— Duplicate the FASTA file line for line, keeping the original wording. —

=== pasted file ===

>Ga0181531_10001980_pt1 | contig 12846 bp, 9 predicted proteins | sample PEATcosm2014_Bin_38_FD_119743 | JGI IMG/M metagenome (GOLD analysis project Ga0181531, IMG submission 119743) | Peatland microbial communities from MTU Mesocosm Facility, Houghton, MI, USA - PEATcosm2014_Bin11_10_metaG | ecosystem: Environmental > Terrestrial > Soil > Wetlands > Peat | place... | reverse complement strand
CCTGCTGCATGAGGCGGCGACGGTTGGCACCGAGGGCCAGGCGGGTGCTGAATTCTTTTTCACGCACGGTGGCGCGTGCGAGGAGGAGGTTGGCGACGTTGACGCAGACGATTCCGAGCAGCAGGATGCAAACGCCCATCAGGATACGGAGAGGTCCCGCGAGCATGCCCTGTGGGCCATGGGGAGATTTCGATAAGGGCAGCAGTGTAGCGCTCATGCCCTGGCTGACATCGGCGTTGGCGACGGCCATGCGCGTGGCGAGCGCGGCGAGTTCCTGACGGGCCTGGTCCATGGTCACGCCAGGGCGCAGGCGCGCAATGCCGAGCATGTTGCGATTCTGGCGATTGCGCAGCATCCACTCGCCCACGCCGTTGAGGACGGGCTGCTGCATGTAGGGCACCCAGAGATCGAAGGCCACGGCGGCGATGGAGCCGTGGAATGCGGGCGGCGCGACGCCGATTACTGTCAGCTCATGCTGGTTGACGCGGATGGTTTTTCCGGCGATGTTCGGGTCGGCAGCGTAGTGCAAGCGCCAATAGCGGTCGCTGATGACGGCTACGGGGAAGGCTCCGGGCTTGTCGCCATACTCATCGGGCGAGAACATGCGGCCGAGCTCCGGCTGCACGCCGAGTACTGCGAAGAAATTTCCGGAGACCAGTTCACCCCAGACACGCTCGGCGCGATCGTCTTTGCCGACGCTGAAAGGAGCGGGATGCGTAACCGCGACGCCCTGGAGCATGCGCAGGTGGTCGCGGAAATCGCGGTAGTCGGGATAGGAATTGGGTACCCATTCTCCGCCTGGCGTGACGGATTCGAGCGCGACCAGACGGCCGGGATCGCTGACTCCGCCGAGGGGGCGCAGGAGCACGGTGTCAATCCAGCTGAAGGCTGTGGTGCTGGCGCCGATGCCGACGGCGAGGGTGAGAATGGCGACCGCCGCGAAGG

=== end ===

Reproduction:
>Ga0181531_10001980_pt1 | contig 12846 bp, 9 predicted proteins | sample PEATcosm2014_Bin_38_FD_119743 | JGI IMG/M metagenome (GOLD analysis project Ga0181531, IMG submission 119743) | Peatland microbial communities from MTU Mesocosm Facility, Houghton, MI, USA - PEATcosm2014_Bin11_10_metaG | ecosystem: Environmental > Terrestrial > Soil > Wetlands > Peat | place... | reverse complement strand
CCTGCTGCATGAGGCGGCGACGGTTGGCACCGAGGGCCAGGCGGGTGCTGAATTCTTTTTCACGCACGGTGGCGCGTGCGAGGAGGAGGTTGGCGACGTTGACGCAGACGATTCCGAGCAGCAGGATGCAAACGCCCATCAGGATACGGAGAGGTCCCGCGAGCATGCCCTGTGGGCCATGGGGAGATTTCGATAAGGGCAGCAGTGTAGCGCTCATGCCCTGGCTGACATCGGCGTTGGCGACGGCCATGCGCGTGGCGAGCGCGGCGAGTTCCTGACGGGCCTGGTCCATGGTCACGCCAGGGCGCAGGCGCGCAATGCCGAGCATGTTGCGATTCTGGCGATTGCGCAGCATCCACTCGCCCACGCCGTTGAGGACGGGCTGCTGCATGTAGGGCACCCAGAGATCGAAGGCCACGGCGGCGATGGAGCCGTGGAATGCGGGCGGCGCGACGCCGATTACTGTCAGCTCATGCTGGTTGACGCGGATGGTTTTTCCGGCGATGTTCGGGTCGGCAGCGTAGTGCAAGCGCCAATAGCGGTCGCTGATGACGGCTACGGGGAAGGCTCCGGGCTTGTCGCCATACTCATCGGGCGAGAACATGCGGCCGAGCTCCGGCTGCACGCCGAGTACTGCGAAGAAATTTCCGGAGACCAGTTCACCCCAGACACGCTCGGCGCGATCGTCTTTGCCGACGCTGAAAGGAGCGGGATGCGTAACCGCGACGCCCTGGAGCATGCGCAGGTGGTCGCGGAAATCGCGGTAGTCGGGATAGGAATTGGGTACCCATTCTCCGCCTGGCGTGACGGATTCGAGCGCGACCAGACGGCCGGGATCGCTGACTCCGCCGAGGGGGCGCAGGAGCACGGTGTCAATCCAGCTGAAGGCTGTGGTGCTGGCGCCGATGCCGACGGCGAGGGTGAGAATGGCGACCGCCGCGAAGG